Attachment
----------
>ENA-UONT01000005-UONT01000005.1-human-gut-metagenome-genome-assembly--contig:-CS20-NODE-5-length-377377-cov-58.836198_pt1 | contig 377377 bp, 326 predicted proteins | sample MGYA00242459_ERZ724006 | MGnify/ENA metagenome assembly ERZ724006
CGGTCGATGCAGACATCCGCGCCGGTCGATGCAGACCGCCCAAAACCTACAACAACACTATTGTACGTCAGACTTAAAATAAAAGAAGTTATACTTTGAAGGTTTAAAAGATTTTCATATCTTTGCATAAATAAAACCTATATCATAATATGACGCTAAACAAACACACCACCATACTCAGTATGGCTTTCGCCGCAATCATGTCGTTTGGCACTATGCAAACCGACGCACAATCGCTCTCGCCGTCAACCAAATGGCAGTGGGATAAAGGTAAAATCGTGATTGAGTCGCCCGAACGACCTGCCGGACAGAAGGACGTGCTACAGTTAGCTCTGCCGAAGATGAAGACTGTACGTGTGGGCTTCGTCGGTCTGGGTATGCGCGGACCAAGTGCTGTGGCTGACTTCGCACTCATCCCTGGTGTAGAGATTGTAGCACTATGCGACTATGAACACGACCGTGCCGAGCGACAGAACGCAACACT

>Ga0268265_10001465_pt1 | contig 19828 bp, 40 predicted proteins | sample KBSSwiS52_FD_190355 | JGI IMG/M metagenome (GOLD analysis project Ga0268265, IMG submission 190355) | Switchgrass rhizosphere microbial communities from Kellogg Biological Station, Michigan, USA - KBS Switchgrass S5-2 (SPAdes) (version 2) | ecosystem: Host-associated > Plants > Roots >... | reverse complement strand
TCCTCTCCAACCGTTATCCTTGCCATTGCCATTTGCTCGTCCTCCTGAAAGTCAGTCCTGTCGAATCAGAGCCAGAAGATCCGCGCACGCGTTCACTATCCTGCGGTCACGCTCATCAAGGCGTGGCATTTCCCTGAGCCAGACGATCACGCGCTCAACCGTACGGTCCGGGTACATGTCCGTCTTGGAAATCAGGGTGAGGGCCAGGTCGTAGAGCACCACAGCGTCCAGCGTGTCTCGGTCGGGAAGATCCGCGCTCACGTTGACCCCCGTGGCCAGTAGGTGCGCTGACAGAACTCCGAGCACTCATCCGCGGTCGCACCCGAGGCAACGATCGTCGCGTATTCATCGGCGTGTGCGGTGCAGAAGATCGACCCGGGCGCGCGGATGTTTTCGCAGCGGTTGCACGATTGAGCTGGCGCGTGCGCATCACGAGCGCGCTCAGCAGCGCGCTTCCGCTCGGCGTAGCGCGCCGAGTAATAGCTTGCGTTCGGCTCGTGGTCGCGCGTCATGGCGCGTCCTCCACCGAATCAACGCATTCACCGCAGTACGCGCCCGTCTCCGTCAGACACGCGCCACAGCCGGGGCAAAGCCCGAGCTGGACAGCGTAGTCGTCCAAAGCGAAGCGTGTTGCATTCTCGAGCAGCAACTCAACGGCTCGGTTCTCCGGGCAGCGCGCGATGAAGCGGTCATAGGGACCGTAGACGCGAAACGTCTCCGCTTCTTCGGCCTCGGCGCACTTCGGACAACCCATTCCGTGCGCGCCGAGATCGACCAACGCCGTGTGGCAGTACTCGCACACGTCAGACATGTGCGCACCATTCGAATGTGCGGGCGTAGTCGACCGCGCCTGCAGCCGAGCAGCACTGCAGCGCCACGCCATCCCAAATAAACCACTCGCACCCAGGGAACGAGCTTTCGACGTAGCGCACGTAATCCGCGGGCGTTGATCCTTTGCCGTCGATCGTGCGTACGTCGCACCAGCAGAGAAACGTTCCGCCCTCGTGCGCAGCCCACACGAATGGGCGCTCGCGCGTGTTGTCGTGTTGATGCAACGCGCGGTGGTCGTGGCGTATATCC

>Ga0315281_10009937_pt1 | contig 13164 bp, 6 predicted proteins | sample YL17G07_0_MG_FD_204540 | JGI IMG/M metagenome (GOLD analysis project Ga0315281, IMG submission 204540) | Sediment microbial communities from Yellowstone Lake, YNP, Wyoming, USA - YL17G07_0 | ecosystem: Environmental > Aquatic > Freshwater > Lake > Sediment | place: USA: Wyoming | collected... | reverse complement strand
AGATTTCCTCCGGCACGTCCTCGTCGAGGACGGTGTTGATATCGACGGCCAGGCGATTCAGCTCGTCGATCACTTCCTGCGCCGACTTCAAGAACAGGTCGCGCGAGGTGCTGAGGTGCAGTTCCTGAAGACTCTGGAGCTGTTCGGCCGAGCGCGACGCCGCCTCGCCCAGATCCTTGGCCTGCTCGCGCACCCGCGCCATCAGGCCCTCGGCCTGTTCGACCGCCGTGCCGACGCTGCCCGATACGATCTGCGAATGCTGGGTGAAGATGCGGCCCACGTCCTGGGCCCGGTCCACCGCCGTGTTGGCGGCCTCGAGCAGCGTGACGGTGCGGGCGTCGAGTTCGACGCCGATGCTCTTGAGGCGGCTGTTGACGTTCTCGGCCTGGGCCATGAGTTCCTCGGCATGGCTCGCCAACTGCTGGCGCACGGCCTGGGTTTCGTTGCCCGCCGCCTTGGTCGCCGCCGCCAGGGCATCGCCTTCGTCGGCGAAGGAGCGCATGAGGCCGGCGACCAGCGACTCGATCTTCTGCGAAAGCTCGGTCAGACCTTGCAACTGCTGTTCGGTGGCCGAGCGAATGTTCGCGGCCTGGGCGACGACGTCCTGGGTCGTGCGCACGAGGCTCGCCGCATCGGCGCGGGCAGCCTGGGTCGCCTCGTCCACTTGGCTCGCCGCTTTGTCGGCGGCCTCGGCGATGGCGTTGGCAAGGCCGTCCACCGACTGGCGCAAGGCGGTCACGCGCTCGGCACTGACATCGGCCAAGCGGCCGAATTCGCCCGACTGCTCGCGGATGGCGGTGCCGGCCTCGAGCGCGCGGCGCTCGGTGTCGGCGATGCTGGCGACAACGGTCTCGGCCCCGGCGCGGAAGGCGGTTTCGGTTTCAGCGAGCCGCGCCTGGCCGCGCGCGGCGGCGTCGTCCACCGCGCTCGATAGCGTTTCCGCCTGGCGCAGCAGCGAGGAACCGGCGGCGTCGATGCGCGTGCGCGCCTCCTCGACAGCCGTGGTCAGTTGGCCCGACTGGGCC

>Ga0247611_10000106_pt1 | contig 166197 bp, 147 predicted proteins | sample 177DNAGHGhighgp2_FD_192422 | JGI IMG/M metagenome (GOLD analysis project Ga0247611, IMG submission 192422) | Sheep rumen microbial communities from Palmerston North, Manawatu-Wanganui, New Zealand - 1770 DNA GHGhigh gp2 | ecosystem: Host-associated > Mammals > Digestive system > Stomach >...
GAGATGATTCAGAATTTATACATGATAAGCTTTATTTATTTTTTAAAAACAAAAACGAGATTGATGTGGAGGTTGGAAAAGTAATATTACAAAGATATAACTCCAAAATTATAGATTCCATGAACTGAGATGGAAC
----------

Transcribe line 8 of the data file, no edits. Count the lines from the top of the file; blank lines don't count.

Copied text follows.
GAGATGATTCAGAATTTATACATGATAAGCTTTATTTATTTTTTAAAAACAAAAACGAGATTGATGTGGAGGTTGGAAAAGTAATATTACAAAGATATAACTCCAAAATTATAGATTCCATGAACTGAGATGGAAC